We have a religious sensibility which informs and guides how we relate to God. I think it is most common for us to believe that since God has made us, and that God is all-perfect and all-powerful, then our part in the relationship with Him, “our part of the deal,” is that we are made to serve Him. As an imperfect and limited creature, it is my duty and responsibility to serve the perfect and infinite Creator. It makes sense and it is certainly a central part of our faith that we are to serve, but our service, because of Jesus Christ, is no longer simply based on God’s greatness and our meekness. Rather, our desire to serve the Lord emerges from the recognition and growing awareness that God in Christ has, in fact, come to serve us. There are many things in our faith that are hard to comprehend. This, however, that God serves us, is perhaps one of the most difficult. Saint Peter, in the Second Reading, wrote, “He himself bore our sins in his body upon the cross, so that, free from sin, we might live for righteousness.” Since we were children, we’ve been taught by our families and teachers in Sunday school that Jesus died for our sins. Our understanding of what this teaching means can be helped by this week’s Gospel of Jesus the Shepherd.
In the Gospel from Saint John, we hear the Lord describe himself as a shepherd. He also contrasts the shepherd from a thief and bandit. The thief come to steal, to exploit another for one’s own gain. A bandit comes to steal but, in addition, does so with violence. A bandit often does bodily harm. The shepherd, however, does neither of these and so the shepherd is familiar to the sheep and is thus trusted by them. Jesus says that the shepherd calls them by name and they follow him because they know his voice. The shepherd goes ahead of the sheep and will be the first to encounter danger. He protects them. At the end of the passage, Christ says, “a thief comes only to steal and slaughter and destroy; I came so that they might have life and have it more abundantly.” The Lord is telling us that he has come because of us. He has come to serve us. When he “bore our sins in his body upon the cross” he reveals the way things truly stand between ourselves and God. We may think that humanity is a “lost cause,” that we are really nothing but a failure for God. We remember the Fall of Adam and Eve, the injustice and cruelty in history and our own transgressions from God’s commands. We may in response “throw up our hands” in frustration and futility. We may wonder, “What’s the point?” The point is that another voice is speaking. And we know the voice and know, deep down, the voice is true. It is God speaking to us. Christ the Good Shepherd has come to serve us. He has come, through his life, death and resurrection, to bear our sins in his body on the cross. By looking at him on the cross, we cannot help but understand – understand that we are loved forever by God. The psalmist wrote, the “Lord is my shepherd; I shall not want . . . my cup overflows.” No matter what has happened or will happen in our lives, especially during these days of isolation, we do not want and our cup very much overflows because in Christ, God has us and we have him. And that’s exactly how God wants it.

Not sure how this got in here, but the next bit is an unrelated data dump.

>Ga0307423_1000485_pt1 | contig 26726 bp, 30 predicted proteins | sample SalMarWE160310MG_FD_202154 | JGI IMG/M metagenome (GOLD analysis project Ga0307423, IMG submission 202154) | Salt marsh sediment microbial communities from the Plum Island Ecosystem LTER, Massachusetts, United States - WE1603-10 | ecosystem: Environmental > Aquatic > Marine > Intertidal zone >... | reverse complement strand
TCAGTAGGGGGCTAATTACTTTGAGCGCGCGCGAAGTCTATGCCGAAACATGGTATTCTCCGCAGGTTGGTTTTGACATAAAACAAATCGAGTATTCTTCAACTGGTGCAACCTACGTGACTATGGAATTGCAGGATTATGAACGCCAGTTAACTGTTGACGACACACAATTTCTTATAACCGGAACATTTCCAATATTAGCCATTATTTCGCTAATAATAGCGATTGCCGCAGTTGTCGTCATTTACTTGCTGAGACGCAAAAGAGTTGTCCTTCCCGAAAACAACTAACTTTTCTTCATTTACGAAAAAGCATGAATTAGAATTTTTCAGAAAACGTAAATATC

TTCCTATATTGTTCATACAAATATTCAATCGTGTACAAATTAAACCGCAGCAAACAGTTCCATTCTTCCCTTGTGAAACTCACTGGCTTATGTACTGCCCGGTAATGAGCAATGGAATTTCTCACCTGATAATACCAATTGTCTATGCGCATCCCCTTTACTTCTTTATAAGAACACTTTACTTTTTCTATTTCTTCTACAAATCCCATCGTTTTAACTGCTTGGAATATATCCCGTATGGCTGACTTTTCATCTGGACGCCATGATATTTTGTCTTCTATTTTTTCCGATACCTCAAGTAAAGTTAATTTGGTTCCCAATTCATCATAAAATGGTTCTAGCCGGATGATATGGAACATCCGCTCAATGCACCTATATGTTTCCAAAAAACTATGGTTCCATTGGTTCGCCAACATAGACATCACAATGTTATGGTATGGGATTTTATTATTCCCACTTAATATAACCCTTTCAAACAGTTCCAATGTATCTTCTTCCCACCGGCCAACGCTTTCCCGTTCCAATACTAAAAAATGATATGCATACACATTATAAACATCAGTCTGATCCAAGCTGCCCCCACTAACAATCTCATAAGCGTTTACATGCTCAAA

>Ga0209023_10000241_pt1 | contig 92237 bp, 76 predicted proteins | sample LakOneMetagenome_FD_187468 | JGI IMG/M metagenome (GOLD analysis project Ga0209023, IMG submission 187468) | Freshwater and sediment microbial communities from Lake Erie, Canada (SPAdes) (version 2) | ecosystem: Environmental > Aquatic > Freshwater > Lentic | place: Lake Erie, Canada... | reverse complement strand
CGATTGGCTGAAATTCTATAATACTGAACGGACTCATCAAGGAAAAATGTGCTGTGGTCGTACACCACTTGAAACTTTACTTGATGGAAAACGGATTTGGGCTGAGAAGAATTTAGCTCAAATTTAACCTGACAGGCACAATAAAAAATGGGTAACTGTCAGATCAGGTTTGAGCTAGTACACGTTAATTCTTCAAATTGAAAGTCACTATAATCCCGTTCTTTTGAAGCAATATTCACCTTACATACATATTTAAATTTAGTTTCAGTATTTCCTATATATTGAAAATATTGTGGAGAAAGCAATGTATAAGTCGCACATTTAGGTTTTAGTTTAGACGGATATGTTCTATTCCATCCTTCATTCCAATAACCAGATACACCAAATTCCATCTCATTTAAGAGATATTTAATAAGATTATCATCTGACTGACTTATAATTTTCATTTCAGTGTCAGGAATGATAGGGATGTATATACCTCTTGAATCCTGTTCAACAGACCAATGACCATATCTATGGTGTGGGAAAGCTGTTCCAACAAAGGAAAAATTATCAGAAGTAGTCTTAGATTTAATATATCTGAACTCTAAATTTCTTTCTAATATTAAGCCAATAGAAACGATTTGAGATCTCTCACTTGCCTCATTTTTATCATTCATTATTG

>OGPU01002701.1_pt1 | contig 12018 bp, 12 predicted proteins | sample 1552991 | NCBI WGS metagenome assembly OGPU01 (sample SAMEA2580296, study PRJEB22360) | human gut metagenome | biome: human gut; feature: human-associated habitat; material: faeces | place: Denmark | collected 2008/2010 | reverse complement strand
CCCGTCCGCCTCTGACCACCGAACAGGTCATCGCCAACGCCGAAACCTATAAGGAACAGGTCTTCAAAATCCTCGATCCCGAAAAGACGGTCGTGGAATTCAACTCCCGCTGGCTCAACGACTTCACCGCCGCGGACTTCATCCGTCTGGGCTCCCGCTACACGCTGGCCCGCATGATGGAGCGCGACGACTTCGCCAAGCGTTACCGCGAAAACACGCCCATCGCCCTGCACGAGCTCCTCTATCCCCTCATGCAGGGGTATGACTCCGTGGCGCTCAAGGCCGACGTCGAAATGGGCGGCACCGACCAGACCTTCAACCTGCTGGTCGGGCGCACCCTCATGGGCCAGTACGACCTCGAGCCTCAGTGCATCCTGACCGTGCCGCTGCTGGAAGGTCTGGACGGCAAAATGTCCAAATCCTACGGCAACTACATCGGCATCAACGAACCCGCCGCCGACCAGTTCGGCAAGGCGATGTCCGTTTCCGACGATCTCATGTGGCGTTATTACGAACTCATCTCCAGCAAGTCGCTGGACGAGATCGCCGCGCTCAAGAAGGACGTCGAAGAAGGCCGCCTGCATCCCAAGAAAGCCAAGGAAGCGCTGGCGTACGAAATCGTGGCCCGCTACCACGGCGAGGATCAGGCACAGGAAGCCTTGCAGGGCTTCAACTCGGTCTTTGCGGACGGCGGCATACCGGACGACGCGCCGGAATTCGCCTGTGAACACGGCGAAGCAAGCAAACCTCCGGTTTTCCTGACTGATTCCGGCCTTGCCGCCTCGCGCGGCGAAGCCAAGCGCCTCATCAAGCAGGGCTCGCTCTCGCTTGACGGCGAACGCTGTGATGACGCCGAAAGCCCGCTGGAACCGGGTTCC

God Bless and take care,